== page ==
hey everyone!

having a small problem with my pointer.
I'm just trying to scan an array using a pointer but when i print it it shows me only zeros. Any help?

#include <stdio.h>


int main()
{
    int arr[10];
    int *ptr;
    int i;

    ptr = &arr[0];
    printf("Enter 10 integers:\n");
    for (i=0; i<5; i++){
        printf("arr[%d]: ", i);
        scanf("%d", ptr);
        ptr++;
    }

    for (i=4; i>=0; i--) {
        printf("arr[%d] = %d\n", i, *(ptr+i));
    }

}

I'm not entirely sure what your goal is from your words.
So this is a guess.

int main(){

    int arr[10];
    int *ptr;
    int i;
    ptr = arr;
    printf("Enter 10 integers:\n");
    for (i=0; i<5; i++){
        printf("arr[%d]: ", i);
        scanf("%d", ptr);
        ptr++;
    }
    for (i=4; i>=0; i--) {
        ptr--;
        printf("arr[%d] = %d\n", i, *ptr);
    }
    system("pause");
    return 0;
}

Hi yann.bohbot.9,

I'm just trying to scan an array using a pointer but when i print it it shows me only zeros. Any help?

first, your main function has a return type of int yet doesn't return any, as though you have declare it with return type void.

Secondly, though, your array arr[10] worked but it was not initialized. I would have written something like: int arr[10] = {0};

Then ptr = &arr[0] should be written as ptr = arr, because the name of the array is the address of the array first element or array first index, which is ofcourse a pointer.
so, if you run the below you see the obvious.

    int arr[10] = {0};
    int *ptr;
    int *ptr2;   // included for debug
    int i;

    ptr = &arr[0];
    ptr2 = arr;
    printf("Address of array name: < %p > \nAddress of array first element: < %p >\n",
             arr, &arr[0]
    );

    printf("Value of first pointer: < %p > \nValue of second pointer: < %p >\n",
             ptr, ptr2
    );

Finally, on your output. You are getting garbage values, don't forget you didn't initialize your array. And even if you do, you are not printing the value in the right address using your pointer.

The following could show you that:

    for (i=4; i>=0; i--)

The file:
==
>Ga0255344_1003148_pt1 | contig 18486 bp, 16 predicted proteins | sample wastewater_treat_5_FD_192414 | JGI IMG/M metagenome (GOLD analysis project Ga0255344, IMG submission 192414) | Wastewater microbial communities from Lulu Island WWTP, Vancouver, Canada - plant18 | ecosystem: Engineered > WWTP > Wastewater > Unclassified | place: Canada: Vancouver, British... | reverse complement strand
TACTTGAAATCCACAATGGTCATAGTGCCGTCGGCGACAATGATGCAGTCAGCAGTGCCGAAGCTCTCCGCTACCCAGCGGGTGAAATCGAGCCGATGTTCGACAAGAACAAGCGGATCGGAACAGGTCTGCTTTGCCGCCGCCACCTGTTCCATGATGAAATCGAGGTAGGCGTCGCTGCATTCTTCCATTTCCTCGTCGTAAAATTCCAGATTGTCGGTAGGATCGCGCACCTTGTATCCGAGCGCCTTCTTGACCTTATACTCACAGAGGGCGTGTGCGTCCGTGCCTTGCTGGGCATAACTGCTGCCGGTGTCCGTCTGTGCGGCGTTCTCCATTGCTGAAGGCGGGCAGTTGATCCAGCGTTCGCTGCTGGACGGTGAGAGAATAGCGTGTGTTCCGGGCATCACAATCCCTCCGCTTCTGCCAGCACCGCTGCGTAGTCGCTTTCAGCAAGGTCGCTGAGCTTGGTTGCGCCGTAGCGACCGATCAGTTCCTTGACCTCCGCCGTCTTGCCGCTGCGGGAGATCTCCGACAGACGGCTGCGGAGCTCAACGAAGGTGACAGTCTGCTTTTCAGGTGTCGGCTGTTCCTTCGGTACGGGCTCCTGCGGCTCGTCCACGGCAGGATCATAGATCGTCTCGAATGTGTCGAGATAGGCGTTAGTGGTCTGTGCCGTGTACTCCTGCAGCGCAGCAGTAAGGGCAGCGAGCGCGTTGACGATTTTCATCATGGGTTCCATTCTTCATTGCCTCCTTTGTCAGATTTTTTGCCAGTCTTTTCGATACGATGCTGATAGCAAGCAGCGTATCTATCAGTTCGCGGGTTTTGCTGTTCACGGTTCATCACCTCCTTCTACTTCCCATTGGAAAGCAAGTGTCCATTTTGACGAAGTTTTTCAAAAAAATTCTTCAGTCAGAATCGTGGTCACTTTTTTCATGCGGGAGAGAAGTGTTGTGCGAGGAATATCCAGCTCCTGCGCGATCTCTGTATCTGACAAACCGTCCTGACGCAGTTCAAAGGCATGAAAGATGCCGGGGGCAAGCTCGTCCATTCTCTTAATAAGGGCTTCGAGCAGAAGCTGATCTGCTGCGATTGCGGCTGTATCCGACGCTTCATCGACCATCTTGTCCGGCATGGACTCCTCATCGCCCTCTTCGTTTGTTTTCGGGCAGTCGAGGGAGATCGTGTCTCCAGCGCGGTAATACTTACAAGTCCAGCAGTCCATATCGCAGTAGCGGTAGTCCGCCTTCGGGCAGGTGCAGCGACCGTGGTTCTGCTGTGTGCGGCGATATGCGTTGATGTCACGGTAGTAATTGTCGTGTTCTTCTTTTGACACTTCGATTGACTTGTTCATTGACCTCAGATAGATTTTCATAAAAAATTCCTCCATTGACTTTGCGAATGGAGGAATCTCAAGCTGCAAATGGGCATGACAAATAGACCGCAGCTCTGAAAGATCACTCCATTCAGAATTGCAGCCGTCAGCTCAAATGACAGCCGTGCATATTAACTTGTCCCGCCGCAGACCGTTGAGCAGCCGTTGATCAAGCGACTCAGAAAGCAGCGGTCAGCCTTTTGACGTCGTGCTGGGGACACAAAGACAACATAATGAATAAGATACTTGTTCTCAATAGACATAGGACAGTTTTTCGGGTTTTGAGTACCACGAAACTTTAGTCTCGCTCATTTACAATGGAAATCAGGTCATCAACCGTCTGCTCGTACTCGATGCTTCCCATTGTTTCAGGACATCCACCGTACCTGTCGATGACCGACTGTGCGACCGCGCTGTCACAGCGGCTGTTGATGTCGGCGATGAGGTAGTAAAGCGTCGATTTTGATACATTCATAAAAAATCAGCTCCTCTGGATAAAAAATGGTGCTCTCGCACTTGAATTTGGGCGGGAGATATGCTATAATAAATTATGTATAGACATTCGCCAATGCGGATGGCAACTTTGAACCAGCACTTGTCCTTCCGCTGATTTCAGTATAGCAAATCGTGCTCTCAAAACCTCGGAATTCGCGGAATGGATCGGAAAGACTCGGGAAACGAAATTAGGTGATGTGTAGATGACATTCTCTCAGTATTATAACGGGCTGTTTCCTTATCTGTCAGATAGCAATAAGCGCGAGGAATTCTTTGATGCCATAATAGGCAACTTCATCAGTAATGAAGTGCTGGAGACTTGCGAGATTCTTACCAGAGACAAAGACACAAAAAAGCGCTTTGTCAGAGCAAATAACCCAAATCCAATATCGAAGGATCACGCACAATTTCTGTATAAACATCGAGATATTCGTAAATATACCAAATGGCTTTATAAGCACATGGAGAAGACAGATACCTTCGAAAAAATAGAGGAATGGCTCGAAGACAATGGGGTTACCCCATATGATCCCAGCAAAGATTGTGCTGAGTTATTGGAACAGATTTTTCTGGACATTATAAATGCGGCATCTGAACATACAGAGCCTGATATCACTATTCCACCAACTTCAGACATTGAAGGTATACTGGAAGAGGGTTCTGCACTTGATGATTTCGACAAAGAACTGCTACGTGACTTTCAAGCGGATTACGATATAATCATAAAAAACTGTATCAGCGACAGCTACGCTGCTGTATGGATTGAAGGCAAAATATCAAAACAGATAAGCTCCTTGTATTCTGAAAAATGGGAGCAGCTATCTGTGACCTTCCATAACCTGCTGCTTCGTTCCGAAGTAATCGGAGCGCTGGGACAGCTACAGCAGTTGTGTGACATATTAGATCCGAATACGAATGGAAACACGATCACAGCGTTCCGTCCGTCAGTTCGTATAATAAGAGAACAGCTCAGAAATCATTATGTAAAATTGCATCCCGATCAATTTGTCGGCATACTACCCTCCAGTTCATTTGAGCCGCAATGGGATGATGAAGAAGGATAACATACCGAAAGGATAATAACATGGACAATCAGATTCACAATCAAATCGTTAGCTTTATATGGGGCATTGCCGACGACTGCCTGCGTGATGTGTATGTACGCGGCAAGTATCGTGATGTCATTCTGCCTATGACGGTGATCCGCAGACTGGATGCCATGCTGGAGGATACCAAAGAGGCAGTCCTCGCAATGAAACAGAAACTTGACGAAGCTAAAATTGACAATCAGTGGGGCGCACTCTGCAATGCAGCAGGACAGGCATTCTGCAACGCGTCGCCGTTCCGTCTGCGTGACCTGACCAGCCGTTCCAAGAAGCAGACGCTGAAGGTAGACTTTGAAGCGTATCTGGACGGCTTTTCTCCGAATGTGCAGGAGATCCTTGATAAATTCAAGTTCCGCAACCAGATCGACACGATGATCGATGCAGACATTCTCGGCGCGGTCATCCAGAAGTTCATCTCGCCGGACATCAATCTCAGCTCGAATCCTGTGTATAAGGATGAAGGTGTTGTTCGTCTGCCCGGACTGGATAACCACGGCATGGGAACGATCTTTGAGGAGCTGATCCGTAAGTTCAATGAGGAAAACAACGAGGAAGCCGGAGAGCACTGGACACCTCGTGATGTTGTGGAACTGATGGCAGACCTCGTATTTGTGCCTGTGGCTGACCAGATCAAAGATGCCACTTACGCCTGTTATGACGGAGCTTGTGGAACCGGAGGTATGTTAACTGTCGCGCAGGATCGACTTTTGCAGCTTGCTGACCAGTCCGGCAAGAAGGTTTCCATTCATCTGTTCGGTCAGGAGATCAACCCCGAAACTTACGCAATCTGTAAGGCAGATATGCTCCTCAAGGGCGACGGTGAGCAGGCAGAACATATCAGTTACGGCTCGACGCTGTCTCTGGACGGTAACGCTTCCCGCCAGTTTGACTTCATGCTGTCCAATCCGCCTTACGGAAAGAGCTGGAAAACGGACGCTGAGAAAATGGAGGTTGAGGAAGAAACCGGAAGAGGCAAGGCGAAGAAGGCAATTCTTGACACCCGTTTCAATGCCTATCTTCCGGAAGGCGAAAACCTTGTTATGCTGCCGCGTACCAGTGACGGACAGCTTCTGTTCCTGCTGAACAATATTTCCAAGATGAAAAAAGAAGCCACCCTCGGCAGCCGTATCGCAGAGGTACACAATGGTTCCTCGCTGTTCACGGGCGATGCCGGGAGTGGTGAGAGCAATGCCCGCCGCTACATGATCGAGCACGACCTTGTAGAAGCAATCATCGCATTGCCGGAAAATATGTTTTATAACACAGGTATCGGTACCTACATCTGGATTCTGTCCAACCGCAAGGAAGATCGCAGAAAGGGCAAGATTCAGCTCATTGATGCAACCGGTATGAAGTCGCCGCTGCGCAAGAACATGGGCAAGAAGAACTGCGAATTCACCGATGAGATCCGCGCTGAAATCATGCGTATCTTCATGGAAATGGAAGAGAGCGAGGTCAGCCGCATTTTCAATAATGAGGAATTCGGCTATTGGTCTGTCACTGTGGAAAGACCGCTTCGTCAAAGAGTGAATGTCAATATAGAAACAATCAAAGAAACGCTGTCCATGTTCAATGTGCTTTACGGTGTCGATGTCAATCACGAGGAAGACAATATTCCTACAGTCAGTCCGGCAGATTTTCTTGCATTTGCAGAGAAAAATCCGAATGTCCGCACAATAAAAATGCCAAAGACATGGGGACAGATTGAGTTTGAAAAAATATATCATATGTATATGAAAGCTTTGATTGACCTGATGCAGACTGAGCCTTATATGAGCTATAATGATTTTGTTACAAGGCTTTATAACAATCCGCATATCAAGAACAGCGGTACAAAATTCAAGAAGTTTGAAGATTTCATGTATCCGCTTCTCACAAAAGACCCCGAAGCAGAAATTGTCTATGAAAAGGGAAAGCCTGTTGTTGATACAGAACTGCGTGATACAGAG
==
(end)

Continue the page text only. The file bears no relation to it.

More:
printf("Address: < %p > Address of Array element: < %p > Value: %d\n",
            ptr+i, &arr[i], *(ptr+i));

     putchar('\n'); 

    for (i=4; i>=0; i--, --ptr) 
    printf("Value: %d Address: < %p > Address of Array element: < %p > \n", *ptr, ptr, &arr[i]);

I hope this helps.

Edited 2 Years Ago by 2teez

line 15 of the original post increments ptr within the loop, which is ok. But ptr is not reset back to the beginning of the array before the next loop starts on line 18. On line 19 ptr is beyond the end of the array so (ptr+i) is always invalid.

Fix the problem by copying line 9 to a new line just before line 18.

Then ptr = &arr[0] should be written as ptr = arr

It doesn't really matter one way or the other, both are correct and the compiler won't care which way you code it.

Edited 2 Years Ago by Ancient Dragon

Hey
Instead of creating an array and a pointer just create a pointer and allocate memory.
If you want to read a string from keyboard you can allocate some memory then read the input.

 char *str;
 str = (char *)malloc(sizeof(char)*20); // for 20 characters 

You can do the same for other data types.

Edited 2 Years Ago by Emre_1

Instead of creating an array and a pointer just create a pointer and allocate memory.

Why do you find that preferable in this case?

str = (char *)malloc(sizeof(char)*20); // for 20 characters 

There's no need to cast the return type of malloc. Void pointers are implicitly castable to any other point type.

This article has been dead for over six months. Start a new discussion instead.